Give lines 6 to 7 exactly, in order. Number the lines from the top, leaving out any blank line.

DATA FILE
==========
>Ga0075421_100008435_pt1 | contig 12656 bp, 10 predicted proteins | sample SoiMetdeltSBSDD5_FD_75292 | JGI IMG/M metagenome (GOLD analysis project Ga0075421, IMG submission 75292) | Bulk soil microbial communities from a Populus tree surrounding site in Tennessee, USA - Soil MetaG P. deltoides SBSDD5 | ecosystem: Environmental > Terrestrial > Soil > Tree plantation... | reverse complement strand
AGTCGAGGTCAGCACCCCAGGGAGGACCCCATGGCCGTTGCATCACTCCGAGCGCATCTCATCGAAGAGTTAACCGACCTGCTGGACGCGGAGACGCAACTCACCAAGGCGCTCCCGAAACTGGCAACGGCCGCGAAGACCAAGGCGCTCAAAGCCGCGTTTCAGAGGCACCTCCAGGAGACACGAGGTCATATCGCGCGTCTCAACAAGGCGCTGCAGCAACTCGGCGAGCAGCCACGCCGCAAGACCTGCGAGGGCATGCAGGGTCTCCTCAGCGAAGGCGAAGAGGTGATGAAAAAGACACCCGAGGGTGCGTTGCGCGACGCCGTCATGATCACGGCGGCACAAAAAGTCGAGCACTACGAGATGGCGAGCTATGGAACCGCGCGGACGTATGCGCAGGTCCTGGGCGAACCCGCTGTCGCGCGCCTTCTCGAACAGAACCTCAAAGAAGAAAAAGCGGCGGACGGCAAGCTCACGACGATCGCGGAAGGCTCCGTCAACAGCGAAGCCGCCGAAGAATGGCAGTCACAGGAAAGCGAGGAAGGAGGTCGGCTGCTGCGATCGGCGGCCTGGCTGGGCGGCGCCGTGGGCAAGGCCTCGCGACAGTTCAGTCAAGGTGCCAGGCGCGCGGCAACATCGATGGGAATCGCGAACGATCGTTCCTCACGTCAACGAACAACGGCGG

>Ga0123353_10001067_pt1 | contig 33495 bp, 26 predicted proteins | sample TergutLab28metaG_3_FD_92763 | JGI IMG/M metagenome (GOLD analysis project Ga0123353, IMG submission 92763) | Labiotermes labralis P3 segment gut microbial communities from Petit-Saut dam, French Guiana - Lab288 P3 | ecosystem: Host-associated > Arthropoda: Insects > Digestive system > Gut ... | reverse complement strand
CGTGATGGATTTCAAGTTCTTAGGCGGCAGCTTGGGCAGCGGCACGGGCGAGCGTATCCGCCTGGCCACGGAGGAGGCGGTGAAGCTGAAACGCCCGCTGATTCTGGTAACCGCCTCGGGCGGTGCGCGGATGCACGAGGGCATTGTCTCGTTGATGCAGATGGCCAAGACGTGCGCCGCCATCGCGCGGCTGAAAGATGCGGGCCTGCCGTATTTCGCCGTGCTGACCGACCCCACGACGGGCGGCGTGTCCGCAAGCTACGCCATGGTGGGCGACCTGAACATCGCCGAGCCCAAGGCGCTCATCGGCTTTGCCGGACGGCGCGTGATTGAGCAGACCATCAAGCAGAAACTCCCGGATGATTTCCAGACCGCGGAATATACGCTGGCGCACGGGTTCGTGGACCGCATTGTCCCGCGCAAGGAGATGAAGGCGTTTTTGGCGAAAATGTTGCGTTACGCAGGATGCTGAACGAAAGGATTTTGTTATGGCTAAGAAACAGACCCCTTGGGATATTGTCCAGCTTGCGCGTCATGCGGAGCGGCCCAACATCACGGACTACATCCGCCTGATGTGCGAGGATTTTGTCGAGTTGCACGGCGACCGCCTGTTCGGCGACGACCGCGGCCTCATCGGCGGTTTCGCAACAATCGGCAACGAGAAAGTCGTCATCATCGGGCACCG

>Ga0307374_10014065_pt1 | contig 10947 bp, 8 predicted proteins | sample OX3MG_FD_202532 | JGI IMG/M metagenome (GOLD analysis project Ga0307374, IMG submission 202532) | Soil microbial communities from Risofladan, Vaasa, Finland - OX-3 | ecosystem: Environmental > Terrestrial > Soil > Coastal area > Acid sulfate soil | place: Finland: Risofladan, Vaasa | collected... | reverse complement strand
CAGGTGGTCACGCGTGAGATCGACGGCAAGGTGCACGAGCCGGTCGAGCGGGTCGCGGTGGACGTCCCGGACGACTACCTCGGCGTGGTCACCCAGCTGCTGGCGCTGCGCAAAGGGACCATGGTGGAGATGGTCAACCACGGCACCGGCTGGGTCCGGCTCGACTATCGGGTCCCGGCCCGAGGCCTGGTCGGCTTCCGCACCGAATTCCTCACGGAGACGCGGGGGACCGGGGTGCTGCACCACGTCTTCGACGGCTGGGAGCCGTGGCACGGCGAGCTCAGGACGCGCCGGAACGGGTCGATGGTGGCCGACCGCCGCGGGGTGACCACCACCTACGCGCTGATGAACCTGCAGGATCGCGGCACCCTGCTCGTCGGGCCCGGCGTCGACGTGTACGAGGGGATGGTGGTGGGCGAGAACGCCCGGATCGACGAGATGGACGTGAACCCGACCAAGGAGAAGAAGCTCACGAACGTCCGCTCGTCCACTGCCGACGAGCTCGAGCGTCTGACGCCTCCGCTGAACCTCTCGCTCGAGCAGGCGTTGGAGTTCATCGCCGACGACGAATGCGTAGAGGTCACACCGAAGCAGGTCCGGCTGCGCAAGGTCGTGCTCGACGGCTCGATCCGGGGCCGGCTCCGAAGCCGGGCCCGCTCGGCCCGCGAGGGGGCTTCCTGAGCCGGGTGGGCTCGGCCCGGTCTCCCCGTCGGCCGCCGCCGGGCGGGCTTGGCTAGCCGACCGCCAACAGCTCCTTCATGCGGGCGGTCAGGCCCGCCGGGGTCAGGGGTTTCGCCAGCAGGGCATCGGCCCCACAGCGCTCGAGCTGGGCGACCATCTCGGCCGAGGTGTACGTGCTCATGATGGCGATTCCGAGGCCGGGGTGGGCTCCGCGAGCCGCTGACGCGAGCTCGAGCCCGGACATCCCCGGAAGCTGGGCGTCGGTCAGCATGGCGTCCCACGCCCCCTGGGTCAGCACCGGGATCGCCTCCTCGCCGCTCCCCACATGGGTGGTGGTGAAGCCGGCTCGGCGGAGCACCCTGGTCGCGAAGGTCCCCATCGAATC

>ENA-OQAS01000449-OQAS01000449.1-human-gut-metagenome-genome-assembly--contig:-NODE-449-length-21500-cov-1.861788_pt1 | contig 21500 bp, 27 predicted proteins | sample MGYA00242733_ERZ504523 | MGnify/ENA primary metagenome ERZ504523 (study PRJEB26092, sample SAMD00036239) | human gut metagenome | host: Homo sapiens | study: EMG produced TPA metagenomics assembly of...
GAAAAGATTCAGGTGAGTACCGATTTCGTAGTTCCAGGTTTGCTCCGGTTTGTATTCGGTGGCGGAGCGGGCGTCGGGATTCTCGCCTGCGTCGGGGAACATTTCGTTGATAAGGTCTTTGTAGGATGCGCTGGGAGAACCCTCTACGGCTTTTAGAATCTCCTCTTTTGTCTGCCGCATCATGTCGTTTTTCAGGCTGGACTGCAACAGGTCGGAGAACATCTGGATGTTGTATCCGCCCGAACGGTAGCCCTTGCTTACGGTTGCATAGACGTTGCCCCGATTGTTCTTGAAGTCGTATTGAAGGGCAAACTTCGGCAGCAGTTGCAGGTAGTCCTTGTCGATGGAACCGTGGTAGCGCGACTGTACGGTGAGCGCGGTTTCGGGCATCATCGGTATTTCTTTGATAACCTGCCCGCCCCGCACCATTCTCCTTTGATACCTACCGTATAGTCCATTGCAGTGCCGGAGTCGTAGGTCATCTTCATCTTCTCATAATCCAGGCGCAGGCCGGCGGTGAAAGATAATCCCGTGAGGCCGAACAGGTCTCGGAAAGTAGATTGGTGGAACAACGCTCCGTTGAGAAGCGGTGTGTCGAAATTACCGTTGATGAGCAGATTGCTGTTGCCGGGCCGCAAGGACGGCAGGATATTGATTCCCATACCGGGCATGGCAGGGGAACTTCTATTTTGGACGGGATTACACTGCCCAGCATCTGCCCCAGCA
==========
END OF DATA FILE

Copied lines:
CAGGTGGTCACGCGTGAGATCGACGGCAAGGTGCACGAGCCGGTCGAGCGGGTCGCGGTGGACGTCCCGGACGACTACCTCGGCGTGGTCACCCAGCTGCTGGCGCTGCGCAAAGGGACCATGGTGGAGATGGTCAACCACGGCACCGGCTGGGTCCGGCTCGACTATCGGGTCCCGGCCCGAGGCCTGGTCGGCTTCCGCACCGAATTCCTCACGGAGACGCGGGGGACCGGGGTGCTGCACCACGTCTTCGACGGCTGGGAGCCGTGGCACGGCGAGCTCAGGACGCGCCGGAACGGGTCGATGGTGGCCGACCGCCGCGGGGTGACCACCACCTACGCGCTGATGAACCTGCAGGATCGCGGCACCCTGCTCGTCGGGCCCGGCGTCGACGTGTACGAGGGGATGGTGGTGGGCGAGAACGCCCGGATCGACGAGATGGACGTGAACCCGACCAAGGAGAAGAAGCTCACGAACGTCCGCTCGTCCACTGCCGACGAGCTCGAGCGTCTGACGCCTCCGCTGAACCTCTCGCTCGAGCAGGCGTTGGAGTTCATCGCCGACGACGAATGCGTAGAGGTCACACCGAAGCAGGTCCGGCTGCGCAAGGTCGTGCTCGACGGCTCGATCCGGGGCCGGCTCCGAAGCCGGGCCCGCTCGGCCCGCGAGGGGGCTTCCTGAGCCGGGTGGGCTCGGCCCGGTCTCCCCGTCGGCCGCCGCCGGGCGGGCTTGGCTAGCCGACCGCCAACAGCTCCTTCATGCGGGCGGTCAGGCCCGCCGGGGTCAGGGGTTTCGCCAGCAGGGCATCGGCCCCACAGCGCTCGAGCTGGGCGACCATCTCGGCCGAGGTGTACGTGCTCATGATGGCGATTCCGAGGCCGGGGTGGGCTCCGCGAGCCGCTGACGCGAGCTCGAGCCCGGACATCCCCGGAAGCTGGGCGTCGGTCAGCATGGCGTCCCACGCCCCCTGGGTCAGCACCGGGATCGCCTCCTCGCCGCTCCCCACATGGGTGGTGGTGAAGCCGGCTCGGCGGAGCACCCTGGTCGCGAAGGTCCCCATCGAATC

>ENA-OQAS01000449-OQAS01000449.1-human-gut-metagenome-genome-assembly--contig:-NODE-449-length-21500-cov-1.861788_pt1 | contig 21500 bp, 27 predicted proteins | sample MGYA00242733_ERZ504523 | MGnify/ENA primary metagenome ERZ504523 (study PRJEB26092, sample SAMD00036239) | human gut metagenome | host: Homo sapiens | study: EMG produced TPA metagenomics assembly of...